Thursday, April 24, 2014
By Paul Betit email@example.com
GLENDALE, Ariz. - The Portland Pirates open the regular season on the road Saturday night against the Bridgeport Sound Tigers.
Don Maloney, General manager of the Pirates’ new NHL affiliate.
WHO: Portland Pirates at Bridgeport (Conn.) Sound Tigers
WHEN: 7 p.m. Saturday
WHERE: Webster Bank Arena
As far the Phoenix Coyotes are concerned, the bus ride to Connecticut is a short trip.
That's a big reason the Coyotes moved their top minor league team out of the AHL's far-flung Western Conference across the country to Maine.
"We have to draft and develop players better than most," Phoenix General Manager Don Maloney said. "That is crucial for long-term survival."
By switching their affiliation to Portland from the San Antonio Rampage, the Coyotes figure they can add as many as 30 days of practice, and that will aid in the development of the franchise's younger players.
"We don't have the highest payroll and we're not a team built on superstars," said Brad Treliving, the Coyotes' vice president of hockey operations and assistant general manager. "The more young players you can have pushing for jobs, that's going to create better competition.
"You hope it's going to push the older players to perform at a higher level. You become a good organization when you have a good push from the bottom up."
The Coyotes, the Western Conference's sixth seed in last spring's Stanley Cup playoffs, operate differently than most NHL teams.
The team is owned by the city of Glendale, which owns Jobing.com Arena in suburban Phoenix, and the owners of the NHL's other 29 teams.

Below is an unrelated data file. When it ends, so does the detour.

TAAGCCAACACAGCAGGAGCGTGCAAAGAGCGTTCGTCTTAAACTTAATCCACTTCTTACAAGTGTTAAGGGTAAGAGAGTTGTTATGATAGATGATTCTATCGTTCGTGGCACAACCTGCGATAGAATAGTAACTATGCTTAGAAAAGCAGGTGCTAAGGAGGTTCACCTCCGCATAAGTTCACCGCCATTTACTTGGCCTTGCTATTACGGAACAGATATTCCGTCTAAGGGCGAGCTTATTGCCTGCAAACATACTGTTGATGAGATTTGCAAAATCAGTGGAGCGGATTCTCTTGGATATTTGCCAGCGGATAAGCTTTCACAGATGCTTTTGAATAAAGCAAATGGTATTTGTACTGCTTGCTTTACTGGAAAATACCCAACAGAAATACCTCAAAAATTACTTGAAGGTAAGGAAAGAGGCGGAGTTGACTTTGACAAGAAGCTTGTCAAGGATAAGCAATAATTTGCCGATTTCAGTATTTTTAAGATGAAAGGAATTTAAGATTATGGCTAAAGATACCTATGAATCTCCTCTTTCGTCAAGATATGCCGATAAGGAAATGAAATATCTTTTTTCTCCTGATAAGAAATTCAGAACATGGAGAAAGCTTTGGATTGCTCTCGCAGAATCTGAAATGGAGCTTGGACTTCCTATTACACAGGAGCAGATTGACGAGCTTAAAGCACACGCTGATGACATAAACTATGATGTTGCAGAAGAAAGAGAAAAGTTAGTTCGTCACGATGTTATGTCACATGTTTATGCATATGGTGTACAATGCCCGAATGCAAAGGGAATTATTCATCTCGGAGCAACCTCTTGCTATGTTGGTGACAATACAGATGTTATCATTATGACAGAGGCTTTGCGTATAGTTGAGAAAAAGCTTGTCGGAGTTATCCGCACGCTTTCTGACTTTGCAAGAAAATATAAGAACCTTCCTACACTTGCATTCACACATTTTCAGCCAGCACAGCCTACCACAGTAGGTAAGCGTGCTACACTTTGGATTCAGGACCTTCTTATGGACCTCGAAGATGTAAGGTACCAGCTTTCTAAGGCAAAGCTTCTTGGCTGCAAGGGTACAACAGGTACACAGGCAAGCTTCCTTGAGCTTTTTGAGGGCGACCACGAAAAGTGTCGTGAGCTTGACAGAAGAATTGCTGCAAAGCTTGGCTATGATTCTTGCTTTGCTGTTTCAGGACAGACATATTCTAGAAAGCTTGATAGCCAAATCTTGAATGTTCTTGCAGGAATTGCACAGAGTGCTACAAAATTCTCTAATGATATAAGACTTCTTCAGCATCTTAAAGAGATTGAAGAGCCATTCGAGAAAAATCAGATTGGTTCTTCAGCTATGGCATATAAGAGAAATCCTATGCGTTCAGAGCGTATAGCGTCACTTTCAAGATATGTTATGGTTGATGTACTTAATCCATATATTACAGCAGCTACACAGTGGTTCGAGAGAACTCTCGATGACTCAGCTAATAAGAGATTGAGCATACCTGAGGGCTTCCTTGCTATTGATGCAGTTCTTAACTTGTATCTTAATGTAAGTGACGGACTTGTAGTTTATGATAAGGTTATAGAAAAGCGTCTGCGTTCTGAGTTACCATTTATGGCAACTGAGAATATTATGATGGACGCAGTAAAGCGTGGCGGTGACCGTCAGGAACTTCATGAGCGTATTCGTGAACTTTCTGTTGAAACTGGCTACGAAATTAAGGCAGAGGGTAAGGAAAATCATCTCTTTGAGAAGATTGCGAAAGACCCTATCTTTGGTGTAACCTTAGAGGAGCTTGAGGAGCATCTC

"For the third year in a row, I got together with (NHL Deputy Commissioner) Bill Daly and we worked out a budget," said Maloney, who spent 10 years as assistant GM of the New York Rangers before taking on his current assignment. "From that point on, as long as I operate within the budget, we do whatever we can to do the best job possible."
Maloney wouldn't comment on the size of the team's operating budget.
The Coyotes are not a shoestring operation, but the organization is careful about how it spends its money.
"We have a small staff here," Maloney said. "We don't have a big group here. No job is too small for any of us, including picking up people at the airport."
Still, the Coyotes try to treat their players the same as any other NHL team.
"We still stay at good hotels," Maloney said. "Maybe we don't stay at the Four Seasons or the Ritz, but it's important we run a first-class operation here. We try to do things well."
The Coyotes are for sale, and Maloney has tried to avoid signing players to long-term contracts.
"The key for us is to stay flexible with our contracts," he said. According to CapGeek.com, the team is operating more than $14 million under the league's salary cap of $64.3 million this season.
Maloney said the NHL wants to sell the Coyotes to an owner who will keep them in Phoenix.
"It's beautiful building and there are nearly 61/2 million people in the metropolitan Phoenix area," he said. "We're no different than any other southern market. You need to put a good product out on the ice. Then we'll be able sell tickets and fill the building."
According to Maloney, two ownership groups are looking into purchasing the team.
"The thing I am impressed with is the two groups that are looking at the team are experienced groups that have run sports franchises and understand the sports business," he said. "There have been a number of groups who have looked at us who haven't understood the sports business and the investment you have to make to have success."
A change in team ownership won't necessarily mean the Coyotes will drop the Pirates as their AHL affiliate.
"We've got an agreement with our affiliate here and our job doesn't change," Treliving said. "Like I tell the guys before they go on the ice, the other team doesn't care if you have an owner or not. You have to go out and you have some work to do, and I think our guys have done a good job of that."
NOTES: Left wing Brett Mac-Lean, who had 74 goals over the past three seasons with San Antonio, was claimed off waivers by the NHL's Winnipeg Jets and will not report to the Pirates. Left wing Darian Dziurzynski, who had 79 goals in his first two junior seasons, was sent back to the Saskatoon Blades of the Western Hockey League.
Staff Writer Paul Betit can be contacted at 791-6424 or at: firstname.lastname@example.org